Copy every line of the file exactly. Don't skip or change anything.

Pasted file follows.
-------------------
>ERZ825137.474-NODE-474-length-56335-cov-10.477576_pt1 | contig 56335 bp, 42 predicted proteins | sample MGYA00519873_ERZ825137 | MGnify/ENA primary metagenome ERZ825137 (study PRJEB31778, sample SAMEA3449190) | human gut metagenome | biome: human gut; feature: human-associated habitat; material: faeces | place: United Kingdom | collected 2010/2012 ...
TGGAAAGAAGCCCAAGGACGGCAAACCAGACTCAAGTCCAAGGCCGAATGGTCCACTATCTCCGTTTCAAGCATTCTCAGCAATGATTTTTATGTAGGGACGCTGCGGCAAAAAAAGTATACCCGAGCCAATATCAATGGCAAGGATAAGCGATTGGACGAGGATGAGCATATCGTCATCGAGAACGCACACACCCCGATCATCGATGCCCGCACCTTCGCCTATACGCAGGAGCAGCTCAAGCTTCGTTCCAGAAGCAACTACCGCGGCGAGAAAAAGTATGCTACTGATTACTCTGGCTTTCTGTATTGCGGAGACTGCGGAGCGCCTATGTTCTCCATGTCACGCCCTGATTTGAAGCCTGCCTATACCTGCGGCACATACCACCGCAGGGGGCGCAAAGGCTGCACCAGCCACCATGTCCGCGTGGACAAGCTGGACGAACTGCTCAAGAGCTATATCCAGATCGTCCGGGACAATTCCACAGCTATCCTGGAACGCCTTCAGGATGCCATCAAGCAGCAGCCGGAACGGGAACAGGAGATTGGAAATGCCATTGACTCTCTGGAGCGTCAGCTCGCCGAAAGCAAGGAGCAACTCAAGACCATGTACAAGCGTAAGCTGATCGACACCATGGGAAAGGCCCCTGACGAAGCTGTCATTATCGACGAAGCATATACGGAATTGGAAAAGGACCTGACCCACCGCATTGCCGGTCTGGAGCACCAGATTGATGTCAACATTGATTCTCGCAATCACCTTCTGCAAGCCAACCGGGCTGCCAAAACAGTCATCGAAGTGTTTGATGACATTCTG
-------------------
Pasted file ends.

>ERZ825137.474-NODE-474-length-56335-cov-10.477576_pt1 | contig 56335 bp, 42 predicted proteins | sample MGYA00519873_ERZ825137 | MGnify/ENA primary metagenome ERZ825137 (study PRJEB31778, sample SAMEA3449190) | human gut metagenome | biome: human gut; feature: human-associated habitat; material: faeces | place: United Kingdom | collected 2010/2012 ...
TGGAAAGAAGCCCAAGGACGGCAAACCAGACTCAAGTCCAAGGCCGAATGGTCCACTATCTCCGTTTCAAGCATTCTCAGCAATGATTTTTATGTAGGGACGCTGCGGCAAAAAAAGTATACCCGAGCCAATATCAATGGCAAGGATAAGCGATTGGACGAGGATGAGCATATCGTCATCGAGAACGCACACACCCCGATCATCGATGCCCGCACCTTCGCCTATACGCAGGAGCAGCTCAAGCTTCGTTCCAGAAGCAACTACCGCGGCGAGAAAAAGTATGCTACTGATTACTCTGGCTTTCTGTATTGCGGAGACTGCGGAGCGCCTATGTTCTCCATGTCACGCCCTGATTTGAAGCCTGCCTATACCTGCGGCACATACCACCGCAGGGGGCGCAAAGGCTGCACCAGCCACCATGTCCGCGTGGACAAGCTGGACGAACTGCTCAAGAGCTATATCCAGATCGTCCGGGACAATTCCACAGCTATCCTGGAACGCCTTCAGGATGCCATCAAGCAGCAGCCGGAACGGGAACAGGAGATTGGAAATGCCATTGACTCTCTGGAGCGTCAGCTCGCCGAAAGCAAGGAGCAACTCAAGACCATGTACAAGCGTAAGCTGATCGACACCATGGGAAAGGCCCCTGACGAAGCTGTCATTATCGACGAAGCATATACGGAATTGGAAAAGGACCTGACCCACCGCATTGCCGGTCTGGAGCACCAGATTGATGTCAACATTGATTCTCGCAATCACCTTCTGCAAGCCAACCGGGCTGCCAAAACAGTCATCGAAGTGTTTGATGACATTCTG